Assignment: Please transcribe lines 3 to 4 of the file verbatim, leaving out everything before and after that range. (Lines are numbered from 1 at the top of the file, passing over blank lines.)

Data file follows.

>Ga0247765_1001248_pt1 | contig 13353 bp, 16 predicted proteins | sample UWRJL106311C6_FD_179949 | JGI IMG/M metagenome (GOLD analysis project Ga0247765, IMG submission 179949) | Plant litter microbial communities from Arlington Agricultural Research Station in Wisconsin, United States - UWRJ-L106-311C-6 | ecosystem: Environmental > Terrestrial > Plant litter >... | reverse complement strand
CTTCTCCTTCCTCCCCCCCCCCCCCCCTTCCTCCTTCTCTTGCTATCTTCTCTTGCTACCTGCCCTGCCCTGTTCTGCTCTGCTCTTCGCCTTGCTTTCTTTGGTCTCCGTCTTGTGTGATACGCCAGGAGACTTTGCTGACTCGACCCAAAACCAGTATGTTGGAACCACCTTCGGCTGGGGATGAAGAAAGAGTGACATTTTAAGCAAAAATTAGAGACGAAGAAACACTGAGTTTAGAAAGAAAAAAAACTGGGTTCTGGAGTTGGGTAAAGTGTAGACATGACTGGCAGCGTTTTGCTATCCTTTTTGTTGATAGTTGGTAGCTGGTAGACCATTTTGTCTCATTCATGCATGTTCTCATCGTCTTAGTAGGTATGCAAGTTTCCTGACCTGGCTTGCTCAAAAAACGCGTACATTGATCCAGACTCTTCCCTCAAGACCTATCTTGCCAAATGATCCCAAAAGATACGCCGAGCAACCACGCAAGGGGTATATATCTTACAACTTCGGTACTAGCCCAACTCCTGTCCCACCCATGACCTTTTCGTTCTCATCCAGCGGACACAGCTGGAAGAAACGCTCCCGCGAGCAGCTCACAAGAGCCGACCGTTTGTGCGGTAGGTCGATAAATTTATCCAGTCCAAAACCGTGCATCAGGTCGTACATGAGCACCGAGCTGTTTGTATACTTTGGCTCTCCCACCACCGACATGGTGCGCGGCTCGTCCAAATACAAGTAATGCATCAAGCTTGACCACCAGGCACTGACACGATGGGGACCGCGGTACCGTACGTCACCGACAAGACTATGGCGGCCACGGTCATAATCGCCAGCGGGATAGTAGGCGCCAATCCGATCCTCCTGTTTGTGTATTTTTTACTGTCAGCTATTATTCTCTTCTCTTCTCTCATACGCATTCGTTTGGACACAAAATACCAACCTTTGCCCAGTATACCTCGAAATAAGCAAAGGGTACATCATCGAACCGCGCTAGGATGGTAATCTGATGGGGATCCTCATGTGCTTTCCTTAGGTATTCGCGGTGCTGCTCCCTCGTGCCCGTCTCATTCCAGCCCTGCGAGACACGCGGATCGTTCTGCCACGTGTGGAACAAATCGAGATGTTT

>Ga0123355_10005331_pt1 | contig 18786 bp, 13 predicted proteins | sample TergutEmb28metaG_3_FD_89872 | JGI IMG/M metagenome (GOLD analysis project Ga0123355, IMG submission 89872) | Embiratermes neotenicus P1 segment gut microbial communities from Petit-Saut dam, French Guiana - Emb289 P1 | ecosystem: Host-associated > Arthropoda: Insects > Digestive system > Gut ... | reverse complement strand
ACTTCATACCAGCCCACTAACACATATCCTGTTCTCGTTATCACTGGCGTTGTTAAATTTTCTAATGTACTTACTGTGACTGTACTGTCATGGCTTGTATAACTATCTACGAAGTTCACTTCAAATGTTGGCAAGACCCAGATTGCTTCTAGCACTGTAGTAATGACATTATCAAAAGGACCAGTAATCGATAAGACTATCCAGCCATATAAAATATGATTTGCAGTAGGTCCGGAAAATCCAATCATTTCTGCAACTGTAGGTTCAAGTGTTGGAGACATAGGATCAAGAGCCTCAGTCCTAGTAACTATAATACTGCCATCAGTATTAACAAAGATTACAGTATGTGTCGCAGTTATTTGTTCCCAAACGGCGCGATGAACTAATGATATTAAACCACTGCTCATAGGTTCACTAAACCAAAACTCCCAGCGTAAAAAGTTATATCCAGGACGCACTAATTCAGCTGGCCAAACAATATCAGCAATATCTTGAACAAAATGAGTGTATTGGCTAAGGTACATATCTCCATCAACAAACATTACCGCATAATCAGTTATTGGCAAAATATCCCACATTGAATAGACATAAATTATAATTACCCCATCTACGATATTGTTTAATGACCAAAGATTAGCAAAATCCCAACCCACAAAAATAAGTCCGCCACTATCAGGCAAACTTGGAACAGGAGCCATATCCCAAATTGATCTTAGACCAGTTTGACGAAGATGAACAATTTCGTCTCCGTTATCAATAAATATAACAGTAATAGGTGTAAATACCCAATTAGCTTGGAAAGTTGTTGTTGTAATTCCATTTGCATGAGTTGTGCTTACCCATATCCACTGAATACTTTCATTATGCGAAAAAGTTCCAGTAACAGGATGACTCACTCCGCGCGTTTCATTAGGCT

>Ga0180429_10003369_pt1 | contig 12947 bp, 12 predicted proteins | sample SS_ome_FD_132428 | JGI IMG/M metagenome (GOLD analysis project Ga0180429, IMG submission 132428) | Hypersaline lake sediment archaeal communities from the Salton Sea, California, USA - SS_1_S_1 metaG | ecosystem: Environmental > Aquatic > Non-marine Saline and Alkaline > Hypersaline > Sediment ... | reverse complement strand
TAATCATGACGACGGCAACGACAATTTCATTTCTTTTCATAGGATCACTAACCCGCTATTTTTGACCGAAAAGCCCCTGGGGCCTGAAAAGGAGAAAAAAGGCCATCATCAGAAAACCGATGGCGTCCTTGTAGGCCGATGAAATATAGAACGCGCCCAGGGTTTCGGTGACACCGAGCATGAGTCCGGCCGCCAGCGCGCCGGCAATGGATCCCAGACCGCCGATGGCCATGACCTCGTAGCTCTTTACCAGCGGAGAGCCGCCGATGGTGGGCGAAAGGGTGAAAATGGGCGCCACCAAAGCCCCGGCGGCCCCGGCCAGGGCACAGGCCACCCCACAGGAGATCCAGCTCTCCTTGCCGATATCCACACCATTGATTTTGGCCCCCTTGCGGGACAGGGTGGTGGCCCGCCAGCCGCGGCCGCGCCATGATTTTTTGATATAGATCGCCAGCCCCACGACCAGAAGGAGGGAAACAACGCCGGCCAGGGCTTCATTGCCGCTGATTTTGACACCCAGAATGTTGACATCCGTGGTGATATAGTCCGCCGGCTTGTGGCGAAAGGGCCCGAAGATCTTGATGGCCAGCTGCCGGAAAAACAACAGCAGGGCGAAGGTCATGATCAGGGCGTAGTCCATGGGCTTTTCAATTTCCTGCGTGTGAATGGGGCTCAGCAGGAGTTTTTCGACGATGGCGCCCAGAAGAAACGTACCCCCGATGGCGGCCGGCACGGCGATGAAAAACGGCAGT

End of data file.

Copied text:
>Ga0123355_10005331_pt1 | contig 18786 bp, 13 predicted proteins | sample TergutEmb28metaG_3_FD_89872 | JGI IMG/M metagenome (GOLD analysis project Ga0123355, IMG submission 89872) | Embiratermes neotenicus P1 segment gut microbial communities from Petit-Saut dam, French Guiana - Emb289 P1 | ecosystem: Host-associated > Arthropoda: Insects > Digestive system > Gut ... | reverse complement strand
ACTTCATACCAGCCCACTAACACATATCCTGTTCTCGTTATCACTGGCGTTGTTAAATTTTCTAATGTACTTACTGTGACTGTACTGTCATGGCTTGTATAACTATCTACGAAGTTCACTTCAAATGTTGGCAAGACCCAGATTGCTTCTAGCACTGTAGTAATGACATTATCAAAAGGACCAGTAATCGATAAGACTATCCAGCCATATAAAATATGATTTGCAGTAGGTCCGGAAAATCCAATCATTTCTGCAACTGTAGGTTCAAGTGTTGGAGACATAGGATCAAGAGCCTCAGTCCTAGTAACTATAATACTGCCATCAGTATTAACAAAGATTACAGTATGTGTCGCAGTTATTTGTTCCCAAACGGCGCGATGAACTAATGATATTAAACCACTGCTCATAGGTTCACTAAACCAAAACTCCCAGCGTAAAAAGTTATATCCAGGACGCACTAATTCAGCTGGCCAAACAATATCAGCAATATCTTGAACAAAATGAGTGTATTGGCTAAGGTACATATCTCCATCAACAAACATTACCGCATAATCAGTTATTGGCAAAATATCCCACATTGAATAGACATAAATTATAATTACCCCATCTACGATATTGTTTAATGACCAAAGATTAGCAAAATCCCAACCCACAAAAATAAGTCCGCCACTATCAGGCAAACTTGGAACAGGAGCCATATCCCAAATTGATCTTAGACCAGTTTGACGAAGATGAACAATTTCGTCTCCGTTATCAATAAATATAACAGTAATAGGTGTAAATACCCAATTAGCTTGGAAAGTTGTTGTTGTAATTCCATTTGCATGAGTTGTGCTTACCCATATCCACTGAATACTTTCATTATGCGAAAAAGTTCCAGTAACAGGATGACTCACTCCGCGCGTTTCATTAGGCT